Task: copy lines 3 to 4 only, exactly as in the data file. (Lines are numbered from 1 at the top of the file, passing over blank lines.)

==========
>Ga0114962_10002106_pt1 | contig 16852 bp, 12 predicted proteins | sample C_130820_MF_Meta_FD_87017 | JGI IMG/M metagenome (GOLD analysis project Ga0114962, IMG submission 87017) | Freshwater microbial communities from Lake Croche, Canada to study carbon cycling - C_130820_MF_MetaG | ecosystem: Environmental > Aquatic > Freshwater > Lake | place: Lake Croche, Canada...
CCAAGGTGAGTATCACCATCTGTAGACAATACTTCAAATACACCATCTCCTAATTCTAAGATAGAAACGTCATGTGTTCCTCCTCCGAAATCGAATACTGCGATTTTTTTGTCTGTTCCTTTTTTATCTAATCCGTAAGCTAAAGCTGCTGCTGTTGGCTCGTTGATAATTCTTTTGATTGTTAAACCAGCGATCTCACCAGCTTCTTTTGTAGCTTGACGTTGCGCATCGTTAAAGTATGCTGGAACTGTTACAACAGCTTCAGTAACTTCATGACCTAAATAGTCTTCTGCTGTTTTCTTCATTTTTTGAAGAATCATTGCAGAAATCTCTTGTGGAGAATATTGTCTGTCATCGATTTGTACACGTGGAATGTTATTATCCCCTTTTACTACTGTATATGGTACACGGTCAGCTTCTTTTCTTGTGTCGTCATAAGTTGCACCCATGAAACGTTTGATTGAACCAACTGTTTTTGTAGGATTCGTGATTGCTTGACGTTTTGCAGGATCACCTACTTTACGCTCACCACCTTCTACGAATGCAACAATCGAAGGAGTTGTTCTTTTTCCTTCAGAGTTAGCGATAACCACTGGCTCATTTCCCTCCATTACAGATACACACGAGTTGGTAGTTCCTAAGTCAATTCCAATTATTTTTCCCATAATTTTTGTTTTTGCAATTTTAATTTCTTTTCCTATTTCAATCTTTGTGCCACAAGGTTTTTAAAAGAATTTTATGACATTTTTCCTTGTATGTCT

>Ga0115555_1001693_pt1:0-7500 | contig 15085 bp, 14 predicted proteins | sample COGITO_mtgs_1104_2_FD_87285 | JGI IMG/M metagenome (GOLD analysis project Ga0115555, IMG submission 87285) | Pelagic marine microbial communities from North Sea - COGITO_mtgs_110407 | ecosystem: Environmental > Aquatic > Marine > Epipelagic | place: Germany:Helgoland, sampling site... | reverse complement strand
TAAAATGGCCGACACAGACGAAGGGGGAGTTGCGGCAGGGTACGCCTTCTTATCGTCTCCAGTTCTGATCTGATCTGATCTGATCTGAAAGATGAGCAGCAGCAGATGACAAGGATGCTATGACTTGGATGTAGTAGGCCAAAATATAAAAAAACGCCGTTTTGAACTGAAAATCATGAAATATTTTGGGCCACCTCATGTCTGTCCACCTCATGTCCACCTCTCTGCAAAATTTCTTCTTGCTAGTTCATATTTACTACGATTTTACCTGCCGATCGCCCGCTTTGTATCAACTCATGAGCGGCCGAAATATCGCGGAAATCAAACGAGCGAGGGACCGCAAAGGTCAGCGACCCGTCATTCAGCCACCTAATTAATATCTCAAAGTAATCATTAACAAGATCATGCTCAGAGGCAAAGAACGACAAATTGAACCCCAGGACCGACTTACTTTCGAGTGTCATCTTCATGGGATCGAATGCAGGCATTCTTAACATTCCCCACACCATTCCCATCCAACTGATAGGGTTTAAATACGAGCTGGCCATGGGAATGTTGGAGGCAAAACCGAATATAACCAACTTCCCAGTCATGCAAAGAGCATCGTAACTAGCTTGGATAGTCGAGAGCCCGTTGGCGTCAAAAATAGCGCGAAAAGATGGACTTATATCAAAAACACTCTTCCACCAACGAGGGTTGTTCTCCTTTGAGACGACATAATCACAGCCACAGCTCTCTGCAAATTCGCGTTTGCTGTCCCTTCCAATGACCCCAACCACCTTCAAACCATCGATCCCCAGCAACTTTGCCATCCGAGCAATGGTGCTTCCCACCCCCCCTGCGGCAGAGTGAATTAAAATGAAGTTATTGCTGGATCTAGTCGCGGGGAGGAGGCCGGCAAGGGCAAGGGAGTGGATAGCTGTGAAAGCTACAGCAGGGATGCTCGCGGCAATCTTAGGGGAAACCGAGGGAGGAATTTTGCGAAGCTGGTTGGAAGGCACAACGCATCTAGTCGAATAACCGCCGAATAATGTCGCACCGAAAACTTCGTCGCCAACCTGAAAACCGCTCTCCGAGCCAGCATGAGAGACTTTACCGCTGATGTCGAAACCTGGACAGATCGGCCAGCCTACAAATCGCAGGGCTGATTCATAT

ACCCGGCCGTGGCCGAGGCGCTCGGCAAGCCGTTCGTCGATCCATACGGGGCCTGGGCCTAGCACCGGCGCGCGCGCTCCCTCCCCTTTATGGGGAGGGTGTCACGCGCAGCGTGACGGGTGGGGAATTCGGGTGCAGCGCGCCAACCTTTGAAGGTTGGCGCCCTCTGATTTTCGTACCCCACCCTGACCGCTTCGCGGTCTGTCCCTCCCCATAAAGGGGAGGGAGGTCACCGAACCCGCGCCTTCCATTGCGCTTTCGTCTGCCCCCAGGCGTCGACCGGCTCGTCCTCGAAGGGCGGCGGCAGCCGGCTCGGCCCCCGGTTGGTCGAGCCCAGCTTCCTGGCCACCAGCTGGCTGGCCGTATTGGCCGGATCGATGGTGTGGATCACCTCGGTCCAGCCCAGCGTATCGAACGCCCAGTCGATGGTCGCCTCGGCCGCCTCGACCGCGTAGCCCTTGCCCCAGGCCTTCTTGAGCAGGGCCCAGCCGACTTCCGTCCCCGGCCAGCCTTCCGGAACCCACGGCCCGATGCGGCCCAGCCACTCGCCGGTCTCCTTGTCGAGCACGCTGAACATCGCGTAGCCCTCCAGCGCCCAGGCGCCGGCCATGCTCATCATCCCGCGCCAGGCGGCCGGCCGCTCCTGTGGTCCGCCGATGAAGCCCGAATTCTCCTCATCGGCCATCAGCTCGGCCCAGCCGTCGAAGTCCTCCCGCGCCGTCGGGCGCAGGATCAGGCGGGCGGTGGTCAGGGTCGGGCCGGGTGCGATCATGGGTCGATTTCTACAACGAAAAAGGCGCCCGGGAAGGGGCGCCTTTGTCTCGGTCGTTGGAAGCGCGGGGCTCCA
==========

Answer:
>Ga0115555_1001693_pt1:0-7500 | contig 15085 bp, 14 predicted proteins | sample COGITO_mtgs_1104_2_FD_87285 | JGI IMG/M metagenome (GOLD analysis project Ga0115555, IMG submission 87285) | Pelagic marine microbial communities from North Sea - COGITO_mtgs_110407 | ecosystem: Environmental > Aquatic > Marine > Epipelagic | place: Germany:Helgoland, sampling site... | reverse complement strand
TAAAATGGCCGACACAGACGAAGGGGGAGTTGCGGCAGGGTACGCCTTCTTATCGTCTCCAGTTCTGATCTGATCTGATCTGATCTGAAAGATGAGCAGCAGCAGATGACAAGGATGCTATGACTTGGATGTAGTAGGCCAAAATATAAAAAAACGCCGTTTTGAACTGAAAATCATGAAATATTTTGGGCCACCTCATGTCTGTCCACCTCATGTCCACCTCTCTGCAAAATTTCTTCTTGCTAGTTCATATTTACTACGATTTTACCTGCCGATCGCCCGCTTTGTATCAACTCATGAGCGGCCGAAATATCGCGGAAATCAAACGAGCGAGGGACCGCAAAGGTCAGCGACCCGTCATTCAGCCACCTAATTAATATCTCAAAGTAATCATTAACAAGATCATGCTCAGAGGCAAAGAACGACAAATTGAACCCCAGGACCGACTTACTTTCGAGTGTCATCTTCATGGGATCGAATGCAGGCATTCTTAACATTCCCCACACCATTCCCATCCAACTGATAGGGTTTAAATACGAGCTGGCCATGGGAATGTTGGAGGCAAAACCGAATATAACCAACTTCCCAGTCATGCAAAGAGCATCGTAACTAGCTTGGATAGTCGAGAGCCCGTTGGCGTCAAAAATAGCGCGAAAAGATGGACTTATATCAAAAACACTCTTCCACCAACGAGGGTTGTTCTCCTTTGAGACGACATAATCACAGCCACAGCTCTCTGCAAATTCGCGTTTGCTGTCCCTTCCAATGACCCCAACCACCTTCAAACCATCGATCCCCAGCAACTTTGCCATCCGAGCAATGGTGCTTCCCACCCCCCCTGCGGCAGAGTGAATTAAAATGAAGTTATTGCTGGATCTAGTCGCGGGGAGGAGGCCGGCAAGGGCAAGGGAGTGGATAGCTGTGAAAGCTACAGCAGGGATGCTCGCGGCAATCTTAGGGGAAACCGAGGGAGGAATTTTGCGAAGCTGGTTGGAAGGCACAACGCATCTAGTCGAATAACCGCCGAATAATGTCGCACCGAAAACTTCGTCGCCAACCTGAAAACCGCTCTCCGAGCCAGCATGAGAGACTTTACCGCTGATGTCGAAACCTGGACAGATCGGCCAGCCTACAAATCGCAGGGCTGATTCATAT